How I Deal When My Kids Complain

First, let’s remember that for over twenty years, I made a profession out of telling other people’s children what to do, so I have very few reservations when being assertive with my own children.

In an attempt to make our house a place where people can feel (and express) their feelings and also a place where complaining and whining do not threaten to choke the air from our lungs, it is a balance.

Here is where I draw the line.

Feelings are fine. Feel your feelings. Distaste is superb. Own your distaste.

But, if a task is necessary, if it is required (and I have a long list of things I consider to be “required” as a human living in a family on Earth) then continuing to express distaste for that job in a way that increases negativity toward the task more rapidly than progress toward its completion is a problem. It’s a big problem, not just for the task, not just for the other family members listening to the barrage of complaints, but for the complainer, and for establishing good habits in life.

Still, my boys whine. My boys complain. And, when they do, they get my listening ears for a moment or two. They get confirmation that I hear them.

Yup, I hear this thing is clearly not your favorite. Yup, I get it. Yup, when you are a grown-up you can decide if you are going to fold laundry or just live your life out of a pile of fabric on the floor. Yup, you can do that. But here we put laundry away neatly.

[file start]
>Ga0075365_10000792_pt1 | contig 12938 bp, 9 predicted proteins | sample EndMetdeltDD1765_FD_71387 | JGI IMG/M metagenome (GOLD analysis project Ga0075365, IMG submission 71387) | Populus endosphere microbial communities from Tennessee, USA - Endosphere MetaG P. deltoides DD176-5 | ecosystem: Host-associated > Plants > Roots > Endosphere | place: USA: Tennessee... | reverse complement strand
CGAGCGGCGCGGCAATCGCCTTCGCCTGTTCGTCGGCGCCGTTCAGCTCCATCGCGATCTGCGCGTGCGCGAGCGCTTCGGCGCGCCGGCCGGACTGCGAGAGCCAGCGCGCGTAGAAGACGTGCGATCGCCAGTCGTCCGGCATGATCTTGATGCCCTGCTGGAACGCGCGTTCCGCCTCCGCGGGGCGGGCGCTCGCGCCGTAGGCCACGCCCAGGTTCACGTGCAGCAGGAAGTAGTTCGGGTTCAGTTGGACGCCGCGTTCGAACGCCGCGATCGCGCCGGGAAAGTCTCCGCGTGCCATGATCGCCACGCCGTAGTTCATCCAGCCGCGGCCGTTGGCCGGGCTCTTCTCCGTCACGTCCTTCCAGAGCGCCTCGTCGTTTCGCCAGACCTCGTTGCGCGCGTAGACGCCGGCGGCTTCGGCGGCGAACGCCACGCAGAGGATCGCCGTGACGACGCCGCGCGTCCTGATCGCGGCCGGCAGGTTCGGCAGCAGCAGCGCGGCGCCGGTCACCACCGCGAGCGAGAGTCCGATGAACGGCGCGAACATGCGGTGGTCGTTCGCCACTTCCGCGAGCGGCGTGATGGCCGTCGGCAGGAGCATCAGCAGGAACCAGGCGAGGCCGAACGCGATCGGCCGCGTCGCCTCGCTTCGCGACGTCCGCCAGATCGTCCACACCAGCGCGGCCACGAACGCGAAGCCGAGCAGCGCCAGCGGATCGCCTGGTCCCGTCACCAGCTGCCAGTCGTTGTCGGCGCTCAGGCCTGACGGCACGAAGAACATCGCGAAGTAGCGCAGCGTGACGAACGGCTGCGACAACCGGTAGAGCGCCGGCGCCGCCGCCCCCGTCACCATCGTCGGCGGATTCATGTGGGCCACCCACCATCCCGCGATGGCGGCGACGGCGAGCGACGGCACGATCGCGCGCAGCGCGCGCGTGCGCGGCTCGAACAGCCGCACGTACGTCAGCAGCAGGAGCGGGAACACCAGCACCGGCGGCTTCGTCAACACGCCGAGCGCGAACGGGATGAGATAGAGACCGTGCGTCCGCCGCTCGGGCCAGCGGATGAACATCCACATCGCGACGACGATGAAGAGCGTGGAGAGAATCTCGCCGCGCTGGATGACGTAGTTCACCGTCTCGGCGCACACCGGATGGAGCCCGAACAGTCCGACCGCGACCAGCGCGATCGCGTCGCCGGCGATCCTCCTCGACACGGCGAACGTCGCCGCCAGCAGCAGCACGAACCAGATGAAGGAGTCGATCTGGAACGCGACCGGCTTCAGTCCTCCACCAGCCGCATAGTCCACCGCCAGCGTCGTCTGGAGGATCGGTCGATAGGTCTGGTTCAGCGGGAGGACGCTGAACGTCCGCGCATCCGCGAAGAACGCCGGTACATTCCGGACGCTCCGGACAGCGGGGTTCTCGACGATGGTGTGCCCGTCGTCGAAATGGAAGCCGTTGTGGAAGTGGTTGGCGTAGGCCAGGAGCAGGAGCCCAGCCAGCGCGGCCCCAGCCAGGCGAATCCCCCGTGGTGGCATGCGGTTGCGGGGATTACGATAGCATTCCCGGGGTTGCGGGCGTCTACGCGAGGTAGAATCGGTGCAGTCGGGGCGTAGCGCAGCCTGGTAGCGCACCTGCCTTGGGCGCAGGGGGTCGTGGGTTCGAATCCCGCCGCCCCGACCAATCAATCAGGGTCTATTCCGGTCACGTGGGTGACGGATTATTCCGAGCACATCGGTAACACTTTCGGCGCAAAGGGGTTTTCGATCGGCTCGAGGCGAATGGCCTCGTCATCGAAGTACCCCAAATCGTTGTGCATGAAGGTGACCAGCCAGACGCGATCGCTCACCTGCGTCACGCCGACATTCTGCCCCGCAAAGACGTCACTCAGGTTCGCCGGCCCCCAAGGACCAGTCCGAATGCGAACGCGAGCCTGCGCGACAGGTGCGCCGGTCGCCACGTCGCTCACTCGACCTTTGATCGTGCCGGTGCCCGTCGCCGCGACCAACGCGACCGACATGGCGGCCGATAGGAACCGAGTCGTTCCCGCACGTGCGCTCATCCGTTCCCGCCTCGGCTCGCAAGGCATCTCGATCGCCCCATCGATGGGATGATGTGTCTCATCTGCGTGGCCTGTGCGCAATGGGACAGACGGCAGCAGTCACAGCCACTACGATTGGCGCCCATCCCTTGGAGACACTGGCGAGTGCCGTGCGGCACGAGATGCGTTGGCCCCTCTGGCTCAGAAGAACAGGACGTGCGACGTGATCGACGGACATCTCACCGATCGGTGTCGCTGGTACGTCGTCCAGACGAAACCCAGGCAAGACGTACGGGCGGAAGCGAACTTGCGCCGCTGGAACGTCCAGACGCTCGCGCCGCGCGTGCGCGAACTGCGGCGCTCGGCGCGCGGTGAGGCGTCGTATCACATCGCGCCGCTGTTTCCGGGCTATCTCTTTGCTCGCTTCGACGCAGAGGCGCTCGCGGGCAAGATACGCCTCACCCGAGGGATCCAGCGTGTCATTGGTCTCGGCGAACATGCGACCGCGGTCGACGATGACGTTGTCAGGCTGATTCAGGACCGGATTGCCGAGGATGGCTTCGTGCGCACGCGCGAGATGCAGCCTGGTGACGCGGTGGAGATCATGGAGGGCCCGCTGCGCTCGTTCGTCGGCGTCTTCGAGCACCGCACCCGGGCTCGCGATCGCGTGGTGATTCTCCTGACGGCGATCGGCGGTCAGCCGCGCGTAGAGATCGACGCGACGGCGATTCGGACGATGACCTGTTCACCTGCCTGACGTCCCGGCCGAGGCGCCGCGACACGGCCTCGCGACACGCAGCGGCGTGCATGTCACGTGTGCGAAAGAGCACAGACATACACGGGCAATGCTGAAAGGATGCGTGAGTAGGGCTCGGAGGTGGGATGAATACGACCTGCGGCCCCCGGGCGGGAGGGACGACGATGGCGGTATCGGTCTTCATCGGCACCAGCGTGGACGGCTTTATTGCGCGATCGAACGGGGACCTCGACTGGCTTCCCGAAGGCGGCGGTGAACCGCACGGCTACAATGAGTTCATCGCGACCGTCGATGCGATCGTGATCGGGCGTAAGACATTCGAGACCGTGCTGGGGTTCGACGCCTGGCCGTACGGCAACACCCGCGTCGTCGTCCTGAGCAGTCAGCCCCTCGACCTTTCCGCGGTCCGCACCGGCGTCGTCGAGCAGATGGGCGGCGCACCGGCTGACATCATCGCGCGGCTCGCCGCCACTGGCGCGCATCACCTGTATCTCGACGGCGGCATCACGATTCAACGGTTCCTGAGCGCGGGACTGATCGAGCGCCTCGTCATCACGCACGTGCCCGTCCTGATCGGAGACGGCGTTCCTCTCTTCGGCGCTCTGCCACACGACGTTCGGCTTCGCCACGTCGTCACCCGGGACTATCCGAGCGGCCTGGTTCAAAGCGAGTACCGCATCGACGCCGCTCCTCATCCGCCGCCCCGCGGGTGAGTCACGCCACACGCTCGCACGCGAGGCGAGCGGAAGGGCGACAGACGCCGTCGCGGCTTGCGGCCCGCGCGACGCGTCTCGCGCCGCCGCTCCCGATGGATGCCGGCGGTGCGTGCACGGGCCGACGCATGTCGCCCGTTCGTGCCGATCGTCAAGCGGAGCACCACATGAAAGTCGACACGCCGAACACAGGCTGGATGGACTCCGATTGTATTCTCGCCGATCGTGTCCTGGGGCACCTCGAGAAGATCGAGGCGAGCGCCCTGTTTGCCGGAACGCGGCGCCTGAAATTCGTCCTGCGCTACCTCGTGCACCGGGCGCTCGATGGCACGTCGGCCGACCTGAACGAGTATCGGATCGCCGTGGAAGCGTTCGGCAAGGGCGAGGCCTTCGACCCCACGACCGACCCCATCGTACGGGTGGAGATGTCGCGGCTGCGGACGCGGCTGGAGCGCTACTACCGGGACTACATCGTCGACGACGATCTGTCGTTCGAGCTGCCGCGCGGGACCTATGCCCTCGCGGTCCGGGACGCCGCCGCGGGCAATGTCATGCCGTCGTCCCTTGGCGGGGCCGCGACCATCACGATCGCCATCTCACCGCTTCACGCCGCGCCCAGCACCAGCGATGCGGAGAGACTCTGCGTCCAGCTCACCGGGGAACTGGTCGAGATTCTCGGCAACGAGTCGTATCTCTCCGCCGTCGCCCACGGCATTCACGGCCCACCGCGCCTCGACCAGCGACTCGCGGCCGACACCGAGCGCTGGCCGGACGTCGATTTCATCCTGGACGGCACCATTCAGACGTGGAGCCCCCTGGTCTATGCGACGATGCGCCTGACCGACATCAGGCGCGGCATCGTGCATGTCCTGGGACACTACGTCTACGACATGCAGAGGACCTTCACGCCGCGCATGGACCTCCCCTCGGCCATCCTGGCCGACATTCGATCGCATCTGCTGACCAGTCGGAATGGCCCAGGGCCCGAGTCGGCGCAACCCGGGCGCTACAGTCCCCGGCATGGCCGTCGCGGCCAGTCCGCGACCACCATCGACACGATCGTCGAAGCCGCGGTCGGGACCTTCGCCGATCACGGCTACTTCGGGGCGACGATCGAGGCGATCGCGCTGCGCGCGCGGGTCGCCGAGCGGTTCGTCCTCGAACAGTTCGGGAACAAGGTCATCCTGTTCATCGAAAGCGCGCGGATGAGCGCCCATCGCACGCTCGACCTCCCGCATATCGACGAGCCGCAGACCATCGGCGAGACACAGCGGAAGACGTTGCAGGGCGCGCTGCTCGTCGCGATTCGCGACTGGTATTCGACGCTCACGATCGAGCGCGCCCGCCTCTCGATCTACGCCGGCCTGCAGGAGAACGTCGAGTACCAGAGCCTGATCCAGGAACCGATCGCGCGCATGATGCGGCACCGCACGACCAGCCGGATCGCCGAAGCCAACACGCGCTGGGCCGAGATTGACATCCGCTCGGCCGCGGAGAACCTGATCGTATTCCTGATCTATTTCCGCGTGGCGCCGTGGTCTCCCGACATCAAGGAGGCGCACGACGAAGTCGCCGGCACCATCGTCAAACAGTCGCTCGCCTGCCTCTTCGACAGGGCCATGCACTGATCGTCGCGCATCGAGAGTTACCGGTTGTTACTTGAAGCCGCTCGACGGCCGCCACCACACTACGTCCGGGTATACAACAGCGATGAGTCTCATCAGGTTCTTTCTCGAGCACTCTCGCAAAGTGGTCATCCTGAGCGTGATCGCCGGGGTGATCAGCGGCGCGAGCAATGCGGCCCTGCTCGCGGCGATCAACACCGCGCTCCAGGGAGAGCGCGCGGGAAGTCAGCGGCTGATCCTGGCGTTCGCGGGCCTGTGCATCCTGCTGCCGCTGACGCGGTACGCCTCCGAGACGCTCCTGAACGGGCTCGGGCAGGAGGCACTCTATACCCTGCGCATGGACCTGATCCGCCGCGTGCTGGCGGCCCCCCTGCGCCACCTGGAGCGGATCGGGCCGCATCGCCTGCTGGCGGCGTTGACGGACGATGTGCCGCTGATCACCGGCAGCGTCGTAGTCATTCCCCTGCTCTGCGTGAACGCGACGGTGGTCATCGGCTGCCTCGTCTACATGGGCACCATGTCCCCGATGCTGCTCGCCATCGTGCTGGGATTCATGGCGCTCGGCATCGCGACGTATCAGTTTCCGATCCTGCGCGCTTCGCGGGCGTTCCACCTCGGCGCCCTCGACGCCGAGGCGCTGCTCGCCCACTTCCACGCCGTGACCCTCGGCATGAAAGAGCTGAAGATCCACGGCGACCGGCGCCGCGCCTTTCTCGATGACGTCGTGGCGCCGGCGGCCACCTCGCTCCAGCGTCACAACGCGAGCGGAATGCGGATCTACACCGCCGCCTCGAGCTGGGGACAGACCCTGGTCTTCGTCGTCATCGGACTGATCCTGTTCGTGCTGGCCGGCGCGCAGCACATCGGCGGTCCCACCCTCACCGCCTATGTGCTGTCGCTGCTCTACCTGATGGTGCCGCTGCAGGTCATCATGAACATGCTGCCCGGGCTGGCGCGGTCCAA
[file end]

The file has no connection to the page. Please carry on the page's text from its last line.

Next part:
When you are a grown-up you can decide whether you will first complete your work projects or if you will start your day with video games. Yup, it will be your decision. But here we do our work before we play.

When you are a grown-up you can decide whether you will leave a dinner plate on the counter with food scraps. You may or may not have a dog that barks incessantly at said dinner plate with said food scraps. But in this house we put dishes in the dishwasher immediately.

If a precious child continues to complain I give them another job. Not as punishment, but because clearly they need more PRACTICE, more time on task learning that doing a job with a semi-positive attitude the first time is always easier than working themselves into a dark hole of despair.

If they have already become a human puddle of emotion on the floor (and especially if they are still little) I scoop up that puddle and take them to the task and that puddle sits and that puddle watches, as I complete it.

Friends, I’m not a total monster. I’m not above helping. I’m not above pretending to help when I am actually doing the whole damn thing (especially when they are little). Because, I believe the greatest factor in the ability to complete daunting tasks is the belief that you can.

It’s the confidence that yes, I have successfully conquered a basket of laundry that makes Everest quake, a list of school assignments more formidable than the requirements for a PhD, cleared a table with more Legos than a goddamn Lego factory. It’s the confidence that yes, the world in my coliseum and I am a gladiator.

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